Feeds:
Posts
Comments

Posts Tagged ‘Thomas Rowlandson’

13 vignettes 1790 rowlandson

Image, Royal Collection Trust/© Her Majesty Queen Elizabeth II 2013

I love this 1790 hand-colored etching by Thomas Rowlandson from the Royal Collection Trust, which depicts 12 vignettes of everyday life and work in Georgian England. Sketches like these offer us a glimpse of ordinary life in the 18th century, much as photos and videos today. These vignettes are drawn from life, and unlike the serious, well-thought out poses of formal portraits, they show people of a bygone era going about their ordinary business.

In Pride and Prejudice, Jane Austen wrote of the militia visiting Meryton and Brighton. In her day, soldiers were encamped throughout Great Britain, ready to go to war at a moment’s notice or defend the homeland from invasions. Mrs. Bennet, Lydia, and Kitty were enamored with the smart bright uniforms of officers, who they regarded as quite the catch. The men passing through town provided new faces as well as relief from the routine of village life, for village folk (most of whom rarely traveled beyond the confines of their counties) moved in small and familiar social circles, for better or worse. (Mrs. Elton, anyone?)

new recruits

A soldier assessing new recruits for the army

The well-fed officer above assesses new recruits, who are obviously not officer material. One imagines that their lives in the army will not be as cushy as Captain Denny’s or Mr. Wickham’s, and that they would perform the most plebeian tasks.

A woman driving a phaeton

A woman driving a phaeton

High perch phaetons were the race cars of their day and a status of wealth. It is obvious that this woman is a skilled driver, but her escort remains close at hand to ensure her safety.

detail

Detail of the driver with her mannish driving habit, which was created by a tailor, not a seamstress.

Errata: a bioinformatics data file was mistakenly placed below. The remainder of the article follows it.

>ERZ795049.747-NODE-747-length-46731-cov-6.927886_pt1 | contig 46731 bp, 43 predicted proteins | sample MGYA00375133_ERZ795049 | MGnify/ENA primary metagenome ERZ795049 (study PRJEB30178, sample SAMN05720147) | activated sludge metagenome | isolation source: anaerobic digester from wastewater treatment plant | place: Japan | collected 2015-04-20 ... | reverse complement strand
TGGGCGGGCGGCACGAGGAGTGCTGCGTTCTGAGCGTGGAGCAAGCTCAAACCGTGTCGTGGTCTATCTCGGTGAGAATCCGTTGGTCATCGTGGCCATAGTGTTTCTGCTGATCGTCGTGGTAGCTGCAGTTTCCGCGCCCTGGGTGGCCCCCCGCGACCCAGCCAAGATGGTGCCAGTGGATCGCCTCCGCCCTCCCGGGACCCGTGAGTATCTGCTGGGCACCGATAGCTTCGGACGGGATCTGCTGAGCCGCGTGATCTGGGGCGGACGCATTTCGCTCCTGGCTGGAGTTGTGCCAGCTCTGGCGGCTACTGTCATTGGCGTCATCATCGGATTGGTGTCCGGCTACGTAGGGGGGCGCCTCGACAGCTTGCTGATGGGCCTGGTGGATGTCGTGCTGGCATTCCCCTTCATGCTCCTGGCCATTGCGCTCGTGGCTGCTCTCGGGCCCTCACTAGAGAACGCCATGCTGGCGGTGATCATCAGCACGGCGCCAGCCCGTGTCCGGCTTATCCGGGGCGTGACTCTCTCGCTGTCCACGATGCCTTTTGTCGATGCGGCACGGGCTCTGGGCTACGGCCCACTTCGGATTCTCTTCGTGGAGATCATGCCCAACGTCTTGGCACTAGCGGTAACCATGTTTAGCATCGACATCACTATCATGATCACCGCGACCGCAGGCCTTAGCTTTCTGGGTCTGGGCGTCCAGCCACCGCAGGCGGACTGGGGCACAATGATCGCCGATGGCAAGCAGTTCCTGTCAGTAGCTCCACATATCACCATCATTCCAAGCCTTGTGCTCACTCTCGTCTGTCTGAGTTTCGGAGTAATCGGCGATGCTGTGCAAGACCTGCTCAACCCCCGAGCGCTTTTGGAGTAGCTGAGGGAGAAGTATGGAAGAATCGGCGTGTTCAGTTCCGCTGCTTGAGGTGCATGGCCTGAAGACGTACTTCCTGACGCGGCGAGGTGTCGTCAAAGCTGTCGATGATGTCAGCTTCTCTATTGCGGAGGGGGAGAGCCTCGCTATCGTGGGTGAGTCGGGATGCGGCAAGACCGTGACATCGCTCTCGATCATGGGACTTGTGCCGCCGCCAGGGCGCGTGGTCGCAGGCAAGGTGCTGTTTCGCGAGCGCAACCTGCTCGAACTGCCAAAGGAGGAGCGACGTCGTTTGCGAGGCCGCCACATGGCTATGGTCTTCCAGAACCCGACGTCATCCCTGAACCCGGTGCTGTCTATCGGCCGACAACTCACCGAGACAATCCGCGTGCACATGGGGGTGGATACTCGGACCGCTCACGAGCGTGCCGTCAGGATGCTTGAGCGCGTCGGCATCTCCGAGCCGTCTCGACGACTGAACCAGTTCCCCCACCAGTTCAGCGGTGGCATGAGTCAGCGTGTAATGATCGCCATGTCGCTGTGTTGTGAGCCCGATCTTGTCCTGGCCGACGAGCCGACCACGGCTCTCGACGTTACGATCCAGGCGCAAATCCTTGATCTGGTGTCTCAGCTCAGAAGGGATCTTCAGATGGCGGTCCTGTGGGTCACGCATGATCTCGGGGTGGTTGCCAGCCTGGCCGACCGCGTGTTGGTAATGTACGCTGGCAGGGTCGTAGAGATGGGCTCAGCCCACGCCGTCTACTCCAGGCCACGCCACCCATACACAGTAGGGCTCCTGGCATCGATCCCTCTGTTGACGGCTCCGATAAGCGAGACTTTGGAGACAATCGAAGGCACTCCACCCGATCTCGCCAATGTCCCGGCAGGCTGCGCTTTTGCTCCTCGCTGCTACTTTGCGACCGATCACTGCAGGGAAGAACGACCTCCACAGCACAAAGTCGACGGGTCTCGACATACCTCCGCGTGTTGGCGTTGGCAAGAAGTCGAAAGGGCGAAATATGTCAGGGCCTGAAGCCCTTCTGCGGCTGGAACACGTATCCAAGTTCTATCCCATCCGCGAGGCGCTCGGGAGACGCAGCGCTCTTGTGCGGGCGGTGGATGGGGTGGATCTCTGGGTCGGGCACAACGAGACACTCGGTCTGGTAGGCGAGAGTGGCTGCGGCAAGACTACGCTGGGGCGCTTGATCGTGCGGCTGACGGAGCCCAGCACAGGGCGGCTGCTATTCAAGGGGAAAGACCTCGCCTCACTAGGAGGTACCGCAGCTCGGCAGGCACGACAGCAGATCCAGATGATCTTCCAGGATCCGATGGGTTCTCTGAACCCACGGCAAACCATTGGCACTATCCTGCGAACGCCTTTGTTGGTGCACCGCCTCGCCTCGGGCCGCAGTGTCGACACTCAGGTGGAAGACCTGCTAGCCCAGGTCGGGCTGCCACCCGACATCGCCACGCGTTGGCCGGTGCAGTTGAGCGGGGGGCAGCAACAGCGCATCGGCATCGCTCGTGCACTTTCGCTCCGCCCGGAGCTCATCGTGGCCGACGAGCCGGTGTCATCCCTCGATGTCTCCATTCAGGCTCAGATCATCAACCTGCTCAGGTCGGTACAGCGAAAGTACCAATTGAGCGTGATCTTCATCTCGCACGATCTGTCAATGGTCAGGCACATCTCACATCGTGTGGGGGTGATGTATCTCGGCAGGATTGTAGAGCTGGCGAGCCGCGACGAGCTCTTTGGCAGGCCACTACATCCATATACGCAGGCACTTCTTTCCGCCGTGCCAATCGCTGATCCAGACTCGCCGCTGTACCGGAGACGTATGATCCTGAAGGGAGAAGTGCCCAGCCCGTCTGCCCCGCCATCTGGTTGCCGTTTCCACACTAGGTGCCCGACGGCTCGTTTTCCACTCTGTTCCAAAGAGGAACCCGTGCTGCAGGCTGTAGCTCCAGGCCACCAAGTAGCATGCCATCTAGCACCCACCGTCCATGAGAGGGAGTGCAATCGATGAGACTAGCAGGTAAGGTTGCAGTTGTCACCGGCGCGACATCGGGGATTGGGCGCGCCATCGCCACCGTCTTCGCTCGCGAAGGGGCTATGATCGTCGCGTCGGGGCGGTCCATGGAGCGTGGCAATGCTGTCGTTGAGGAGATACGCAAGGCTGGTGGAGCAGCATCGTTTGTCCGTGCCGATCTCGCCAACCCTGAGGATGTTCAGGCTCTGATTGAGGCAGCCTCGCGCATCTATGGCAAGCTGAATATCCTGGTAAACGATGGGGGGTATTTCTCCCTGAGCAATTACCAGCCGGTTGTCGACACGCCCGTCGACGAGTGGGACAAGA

Increasingly throughout this century, women were allowed to marry for love, but ensuring one’s future as a wife could be a risky business. What if she married for love and her husband turned out to be a ne’er-do-well, barely able to support his family, as with Fanny Price’s father? Aristocratic women had no choice but to follow family dictates in order maintain the family’s status or improve their fortune. Other families sought to move up social ranks through their daughter’s mate. One wonders  in the image below if the young woman is married to her escort … or if she is simply taking a stroll with her father or uncle? We can only guess.

Couple walking. Father and daughter? Or old man with his young bride?

Couple walking. Father and daughter? Or old man with his young bride?

The trio below seems to be promenading along a street (or park). The women look chic in their walking outfits, the younger one wearing a hat with feathers and carrying a fan; the older woman, no doubt, making sure that her charge’s reputation remains spotless. Jane Austen began writing Northanger Abbey, Sense and Sensibility and Pride and Prejudice at the end of the 18th century, when these garments were fashionable. It’s one of the many reasons why we glimpse such a variety of costumes in various Austen film adaptations. In creating movie costumes, some costume designers choose the era in which Austen wrote the first drafts of those early novels; others choose to dress their actresses in the filmy empire gowns that were popular when the books were published.